TV Blog: Golf should follow MLB's footsteps when it come to telecasts

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TV Blog: Golf should follow MLB's footsteps when it come to telecasts

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TV Blog: Golf should follow MLB's footsteps when it come to telecasts

Let’s start with this stipulation: Watching sports on television should be fun. It should be joyful. It should be inspiring to watch the world’s best athletes compete. It should be gripping to root for your favorite team or player.

And yet, I can’t say I’ve felt much joy and inspiration watching golf in recent years. Sports are spontaneous, unpredictable. Live golf coverage is formulaic, often tedious.

How do we address that conundrum? How do we get back to that time, pre-DVRs, when we used to race home to watch early-round coverage of a tournament from Hilton Head Island or Fort Worth?

I’ve been giving that some thought recently. I don’t have a perfect answer, but I might have the outlines of a partial solution.

I’ve consistently advocated shaking up the traditional configuration of announcers at golf tournaments. Specifically, I’ve suggested two ideas: Taking more announcers out of the towers and putting them on the course, closer to the action; or dispatching with the traditional anchor-analyst setup and simply allowing a group of analysts to “talk golf,” if you will, rather than doing traditional play-by-play.

I was thinking about that recently while watching MLB Network’s fascinating “SABRcast” experiment. The term is a play on Sabermetrics, the advanced metrics that have taken over the game. It is to MLB what ShotLink is to the PGA Tour.

The MLB Network crew worked the Cubs-Giants game from a studio in New Jersey. It was a good mix of voices: Brian Kenny ostensibly served as anchor, though he is a stats geek who’s comfortable delving into the nitty-gritty; Joel Sherman, the New York Post columnist who always has terrific insights and perspective; Mark DeRosa, who brought a player’s perspective; and Mike Petriello, a stats-savvy MLB.com writer.

The announcers didn’t dwell on balls and strikes, or even talk much about balls in play. The running discussion was more topical. They delved into the reasons behind Giants catcher Buster Posey’s declining pitch-framing skills and his offensive performance when catching vs. playing first base; factors in the Cubs’ lackluster play compared to last season; the difference of pinch-hitting against starters vs. relievers; and the Giants lack of power and the types of free-agent sluggers who might excel in their spacious park.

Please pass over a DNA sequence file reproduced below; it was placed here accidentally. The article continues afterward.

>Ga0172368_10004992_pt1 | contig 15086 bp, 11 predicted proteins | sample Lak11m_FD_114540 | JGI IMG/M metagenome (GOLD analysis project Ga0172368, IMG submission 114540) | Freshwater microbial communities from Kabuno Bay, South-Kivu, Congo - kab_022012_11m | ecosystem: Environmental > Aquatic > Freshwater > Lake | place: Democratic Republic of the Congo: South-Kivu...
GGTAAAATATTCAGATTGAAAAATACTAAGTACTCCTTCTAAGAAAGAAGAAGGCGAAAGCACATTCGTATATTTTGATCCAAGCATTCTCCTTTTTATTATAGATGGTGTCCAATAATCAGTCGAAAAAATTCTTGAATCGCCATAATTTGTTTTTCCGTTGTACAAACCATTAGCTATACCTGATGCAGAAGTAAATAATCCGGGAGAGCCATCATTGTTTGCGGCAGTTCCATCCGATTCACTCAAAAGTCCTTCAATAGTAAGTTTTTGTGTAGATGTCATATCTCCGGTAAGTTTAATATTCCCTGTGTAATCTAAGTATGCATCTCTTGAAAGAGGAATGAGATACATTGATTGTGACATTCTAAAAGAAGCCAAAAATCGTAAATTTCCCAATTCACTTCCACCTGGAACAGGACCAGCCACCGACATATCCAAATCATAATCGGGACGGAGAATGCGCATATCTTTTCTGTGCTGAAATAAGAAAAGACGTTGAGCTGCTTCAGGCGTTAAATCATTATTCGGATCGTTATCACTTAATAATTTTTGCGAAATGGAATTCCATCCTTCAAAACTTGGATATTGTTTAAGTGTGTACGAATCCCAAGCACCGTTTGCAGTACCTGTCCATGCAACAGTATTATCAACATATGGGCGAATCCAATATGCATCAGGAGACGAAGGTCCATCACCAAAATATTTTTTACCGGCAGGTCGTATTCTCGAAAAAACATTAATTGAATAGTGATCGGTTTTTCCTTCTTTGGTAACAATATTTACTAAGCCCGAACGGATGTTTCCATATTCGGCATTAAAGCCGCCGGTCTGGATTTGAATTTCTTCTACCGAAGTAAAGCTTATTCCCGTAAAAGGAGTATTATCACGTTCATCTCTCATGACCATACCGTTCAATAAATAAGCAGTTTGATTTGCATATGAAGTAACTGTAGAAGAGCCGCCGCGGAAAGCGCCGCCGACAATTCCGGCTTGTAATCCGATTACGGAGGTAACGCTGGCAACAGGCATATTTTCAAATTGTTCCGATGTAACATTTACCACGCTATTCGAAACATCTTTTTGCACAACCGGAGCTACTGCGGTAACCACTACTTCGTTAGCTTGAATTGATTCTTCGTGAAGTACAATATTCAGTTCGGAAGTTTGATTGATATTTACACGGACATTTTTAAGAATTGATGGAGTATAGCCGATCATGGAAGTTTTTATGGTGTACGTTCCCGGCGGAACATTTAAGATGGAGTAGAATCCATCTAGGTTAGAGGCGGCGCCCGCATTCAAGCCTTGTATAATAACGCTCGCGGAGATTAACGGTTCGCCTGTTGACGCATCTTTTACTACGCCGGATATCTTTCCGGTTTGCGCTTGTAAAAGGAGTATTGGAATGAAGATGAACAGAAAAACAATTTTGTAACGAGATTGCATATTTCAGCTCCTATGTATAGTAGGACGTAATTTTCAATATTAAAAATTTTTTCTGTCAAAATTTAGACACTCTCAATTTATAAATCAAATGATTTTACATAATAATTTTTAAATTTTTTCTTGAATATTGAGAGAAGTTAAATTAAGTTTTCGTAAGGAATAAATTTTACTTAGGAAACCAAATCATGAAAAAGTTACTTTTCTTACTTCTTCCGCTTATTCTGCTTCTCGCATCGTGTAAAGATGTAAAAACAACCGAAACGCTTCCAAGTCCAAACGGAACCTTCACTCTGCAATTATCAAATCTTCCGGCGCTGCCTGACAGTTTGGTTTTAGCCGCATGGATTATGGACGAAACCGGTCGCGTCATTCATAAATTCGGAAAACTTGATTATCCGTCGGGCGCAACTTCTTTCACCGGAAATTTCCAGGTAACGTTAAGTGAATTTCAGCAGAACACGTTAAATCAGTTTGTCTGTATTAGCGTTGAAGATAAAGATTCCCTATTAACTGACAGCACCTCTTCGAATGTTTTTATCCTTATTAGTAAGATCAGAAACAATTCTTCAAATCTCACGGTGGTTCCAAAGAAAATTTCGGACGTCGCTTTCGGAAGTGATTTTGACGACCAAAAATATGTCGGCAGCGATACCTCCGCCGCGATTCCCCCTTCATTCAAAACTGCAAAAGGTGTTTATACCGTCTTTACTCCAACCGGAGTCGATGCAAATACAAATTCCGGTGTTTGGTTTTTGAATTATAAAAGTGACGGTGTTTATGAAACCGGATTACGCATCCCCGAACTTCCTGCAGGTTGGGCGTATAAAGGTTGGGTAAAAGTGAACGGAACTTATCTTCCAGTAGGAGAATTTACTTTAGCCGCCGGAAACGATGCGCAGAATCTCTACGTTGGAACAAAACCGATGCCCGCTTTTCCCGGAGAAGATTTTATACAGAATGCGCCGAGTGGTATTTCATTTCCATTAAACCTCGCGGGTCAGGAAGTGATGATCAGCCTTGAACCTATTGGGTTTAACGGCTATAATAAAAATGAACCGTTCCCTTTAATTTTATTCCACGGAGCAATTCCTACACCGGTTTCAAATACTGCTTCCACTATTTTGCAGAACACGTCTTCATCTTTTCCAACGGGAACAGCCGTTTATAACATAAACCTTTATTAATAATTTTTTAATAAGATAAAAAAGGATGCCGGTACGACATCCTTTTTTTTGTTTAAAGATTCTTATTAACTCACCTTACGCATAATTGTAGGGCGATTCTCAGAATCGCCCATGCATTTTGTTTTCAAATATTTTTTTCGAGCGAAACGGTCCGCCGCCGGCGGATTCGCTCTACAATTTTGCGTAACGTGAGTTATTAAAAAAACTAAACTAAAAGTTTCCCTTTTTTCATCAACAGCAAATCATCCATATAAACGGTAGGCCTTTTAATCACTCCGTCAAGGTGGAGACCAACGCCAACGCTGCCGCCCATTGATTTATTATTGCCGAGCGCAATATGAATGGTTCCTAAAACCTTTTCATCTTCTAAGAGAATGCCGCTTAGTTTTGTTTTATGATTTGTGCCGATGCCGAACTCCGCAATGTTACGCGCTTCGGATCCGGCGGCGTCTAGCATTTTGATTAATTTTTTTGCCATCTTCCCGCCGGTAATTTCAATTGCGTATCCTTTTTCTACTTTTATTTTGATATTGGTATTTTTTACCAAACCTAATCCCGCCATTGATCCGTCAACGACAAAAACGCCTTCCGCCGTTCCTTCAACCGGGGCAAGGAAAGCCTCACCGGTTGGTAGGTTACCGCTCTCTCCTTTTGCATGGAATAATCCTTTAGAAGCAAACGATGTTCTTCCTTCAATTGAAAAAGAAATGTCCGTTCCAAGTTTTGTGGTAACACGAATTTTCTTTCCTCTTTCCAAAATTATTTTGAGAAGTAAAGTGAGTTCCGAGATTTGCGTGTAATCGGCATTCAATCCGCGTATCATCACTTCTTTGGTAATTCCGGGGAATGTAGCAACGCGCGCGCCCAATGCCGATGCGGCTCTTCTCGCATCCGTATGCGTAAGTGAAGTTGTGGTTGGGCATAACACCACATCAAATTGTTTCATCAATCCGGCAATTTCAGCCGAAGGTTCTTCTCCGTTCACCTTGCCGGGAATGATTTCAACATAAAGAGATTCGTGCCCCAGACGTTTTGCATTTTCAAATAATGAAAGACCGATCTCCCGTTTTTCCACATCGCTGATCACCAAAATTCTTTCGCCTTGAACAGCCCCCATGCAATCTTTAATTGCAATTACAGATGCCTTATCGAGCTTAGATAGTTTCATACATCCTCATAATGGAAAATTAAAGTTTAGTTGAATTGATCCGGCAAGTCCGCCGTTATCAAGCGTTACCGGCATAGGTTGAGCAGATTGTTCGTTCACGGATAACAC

There was more, but you get the picture. They weren’t talking about the game action, which we could see. They were having a smart, thoughtful conversation about baseball. Normally I’m critical of announcers who talk too much, but the discussion was so sharp and on point that I was happy just to listen.

By the same token, I wondered whether this could work in golf. Rather than announcers telling us what we can see – “Spieth has 2 feet left for his par” – a golf version of the SABRcast might focus on: reasons why specific players have fallen unexpectedly in the world rankings; statistics that might be indicators of success on this week’s course; or even a big-picture debate on hot balls and their impact on course design and set-up.

Now, let’s imagine the announcers we might choose for this golf SABRcast. We’ll put Golf Channel’s Steve Sands in the “anchor” role; he spends most of his time as a reporter/interviewer, but he’s done some anchoring, knows the players well and seems pretty sharp on the numbers. (I base that opinion on the fact that Sands is one of the few people who not only understands the FedEx Cup points system but can explain it in simple terms.)

Let’s plug Tim Rosaforte into the Joel Sherman role; he brings a print reporter’s insights. We’ll put Brandel Chamblee in the Mark DeRosa role; he’s a former player who’s better suited for the studio than the 18th tower, but this format would give him the space to talk for 30 seconds or a minute, which he couldn’t do during a traditional live telecast. Finally, we’ll need a stats geek to fill the role of Petriello, who was a real star during the SABRcast. For this role, I’ll volunteer my Golfweek colleague David Dusek, whose time spent studying ShotLink data far exceeds the Surgeon General’s recommended daily limits.

There, that’s the genesis of a cool experiment. The fall season, when most eyes are on football, would be a good time to test this. It’s even budget-friendly, because the announcers wouldn’t need to leave the studio.

Would this experiment work? I can’t say for certain, but it would be fun to find out.

(Note: This story appeared in the Sept. 4, 2017 issue of Golfweek.)

 

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